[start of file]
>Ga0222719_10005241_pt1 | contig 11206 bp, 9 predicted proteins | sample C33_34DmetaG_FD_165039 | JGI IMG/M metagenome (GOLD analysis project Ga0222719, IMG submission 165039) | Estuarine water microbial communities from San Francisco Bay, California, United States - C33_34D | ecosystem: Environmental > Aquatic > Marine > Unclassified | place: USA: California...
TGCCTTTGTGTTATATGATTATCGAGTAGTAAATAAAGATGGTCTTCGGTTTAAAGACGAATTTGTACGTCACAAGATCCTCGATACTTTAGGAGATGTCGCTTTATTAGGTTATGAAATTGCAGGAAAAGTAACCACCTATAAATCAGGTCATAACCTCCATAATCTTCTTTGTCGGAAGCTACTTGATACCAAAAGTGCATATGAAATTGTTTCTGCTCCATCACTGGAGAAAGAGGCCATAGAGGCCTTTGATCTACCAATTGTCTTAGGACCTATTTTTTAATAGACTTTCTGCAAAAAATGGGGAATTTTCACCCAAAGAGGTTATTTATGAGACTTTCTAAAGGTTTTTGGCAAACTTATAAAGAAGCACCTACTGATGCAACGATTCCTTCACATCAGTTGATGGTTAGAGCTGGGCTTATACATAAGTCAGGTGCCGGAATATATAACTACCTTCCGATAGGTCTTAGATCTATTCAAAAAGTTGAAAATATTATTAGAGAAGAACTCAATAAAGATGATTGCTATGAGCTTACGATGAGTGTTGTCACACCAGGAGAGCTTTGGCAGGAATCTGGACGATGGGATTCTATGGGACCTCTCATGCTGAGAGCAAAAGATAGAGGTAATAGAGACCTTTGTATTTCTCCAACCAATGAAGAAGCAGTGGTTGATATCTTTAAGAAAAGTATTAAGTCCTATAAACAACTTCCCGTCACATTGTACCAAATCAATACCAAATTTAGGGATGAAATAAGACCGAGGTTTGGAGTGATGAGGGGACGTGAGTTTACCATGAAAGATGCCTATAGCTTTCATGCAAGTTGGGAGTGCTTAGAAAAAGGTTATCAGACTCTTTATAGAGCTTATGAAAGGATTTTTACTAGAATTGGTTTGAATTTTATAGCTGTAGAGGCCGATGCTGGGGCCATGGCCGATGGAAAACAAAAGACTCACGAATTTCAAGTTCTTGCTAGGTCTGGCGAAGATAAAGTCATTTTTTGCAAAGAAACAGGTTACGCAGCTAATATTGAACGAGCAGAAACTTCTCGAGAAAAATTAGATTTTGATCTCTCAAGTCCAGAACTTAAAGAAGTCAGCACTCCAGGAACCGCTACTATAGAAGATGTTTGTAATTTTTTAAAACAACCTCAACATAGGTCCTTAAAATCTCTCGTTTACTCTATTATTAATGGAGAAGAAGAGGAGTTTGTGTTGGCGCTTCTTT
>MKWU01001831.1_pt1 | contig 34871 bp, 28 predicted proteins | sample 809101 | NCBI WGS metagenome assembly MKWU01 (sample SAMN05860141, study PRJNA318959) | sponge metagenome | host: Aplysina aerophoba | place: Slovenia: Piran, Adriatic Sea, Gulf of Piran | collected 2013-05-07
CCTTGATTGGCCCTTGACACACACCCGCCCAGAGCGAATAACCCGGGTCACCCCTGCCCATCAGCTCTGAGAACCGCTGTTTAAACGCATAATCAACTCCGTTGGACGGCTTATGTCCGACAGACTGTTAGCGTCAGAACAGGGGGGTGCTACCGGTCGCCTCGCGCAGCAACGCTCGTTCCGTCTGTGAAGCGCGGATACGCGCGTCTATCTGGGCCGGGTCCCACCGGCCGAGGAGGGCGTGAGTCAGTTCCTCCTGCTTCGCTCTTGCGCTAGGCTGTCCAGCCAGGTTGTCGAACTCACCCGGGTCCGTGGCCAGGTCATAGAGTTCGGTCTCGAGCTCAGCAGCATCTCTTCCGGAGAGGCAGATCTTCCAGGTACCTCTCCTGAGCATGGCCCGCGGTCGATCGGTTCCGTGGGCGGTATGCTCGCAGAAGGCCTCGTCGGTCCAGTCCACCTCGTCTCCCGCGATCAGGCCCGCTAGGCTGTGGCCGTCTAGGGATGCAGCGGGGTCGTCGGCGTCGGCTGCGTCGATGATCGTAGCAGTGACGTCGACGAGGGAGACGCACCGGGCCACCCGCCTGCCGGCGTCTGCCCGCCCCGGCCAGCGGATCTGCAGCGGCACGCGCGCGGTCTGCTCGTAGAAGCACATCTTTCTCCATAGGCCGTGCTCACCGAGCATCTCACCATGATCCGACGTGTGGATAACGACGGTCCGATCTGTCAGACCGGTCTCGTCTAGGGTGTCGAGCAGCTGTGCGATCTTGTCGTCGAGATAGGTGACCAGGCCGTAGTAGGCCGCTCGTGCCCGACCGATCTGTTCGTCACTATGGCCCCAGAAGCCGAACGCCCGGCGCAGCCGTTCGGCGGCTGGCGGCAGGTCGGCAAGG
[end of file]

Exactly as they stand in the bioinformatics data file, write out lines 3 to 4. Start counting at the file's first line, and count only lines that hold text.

>MKWU01001831.1_pt1 | contig 34871 bp, 28 predicted proteins | sample 809101 | NCBI WGS metagenome assembly MKWU01 (sample SAMN05860141, study PRJNA318959) | sponge metagenome | host: Aplysina aerophoba | place: Slovenia: Piran, Adriatic Sea, Gulf of Piran | collected 2013-05-07
CCTTGATTGGCCCTTGACACACACCCGCCCAGAGCGAATAACCCGGGTCACCCCTGCCCATCAGCTCTGAGAACCGCTGTTTAAACGCATAATCAACTCCGTTGGACGGCTTATGTCCGACAGACTGTTAGCGTCAGAACAGGGGGGTGCTACCGGTCGCCTCGCGCAGCAACGCTCGTTCCGTCTGTGAAGCGCGGATACGCGCGTCTATCTGGGCCGGGTCCCACCGGCCGAGGAGGGCGTGAGTCAGTTCCTCCTGCTTCGCTCTTGCGCTAGGCTGTCCAGCCAGGTTGTCGAACTCACCCGGGTCCGTGGCCAGGTCATAGAGTTCGGTCTCGAGCTCAGCAGCATCTCTTCCGGAGAGGCAGATCTTCCAGGTACCTCTCCTGAGCATGGCCCGCGGTCGATCGGTTCCGTGGGCGGTATGCTCGCAGAAGGCCTCGTCGGTCCAGTCCACCTCGTCTCCCGCGATCAGGCCCGCTAGGCTGTGGCCGTCTAGGGATGCAGCGGGGTCGTCGGCGTCGGCTGCGTCGATGATCGTAGCAGTGACGTCGACGAGGGAGACGCACCGGGCCACCCGCCTGCCGGCGTCTGCCCGCCCCGGCCAGCGGATCTGCAGCGGCACGCGCGCGGTCTGCTCGTAGAAGCACATCTTTCTCCATAGGCCGTGCTCACCGAGCATCTCACCATGATCCGACGTGTGGATAACGACGGTCCGATCTGTCAGACCGGTCTCGTCTAGGGTGTCGAGCAGCTGTGCGATCTTGTCGTCGAGATAGGTGACCAGGCCGTAGTAGGCCGCTCGTGCCCGACCGATCTGTTCGTCACTATGGCCCCAGAAGCCGAACGCCCGGCGCAGCCGTTCGGCGGCTGGCGGCAGGTCGGCAAGG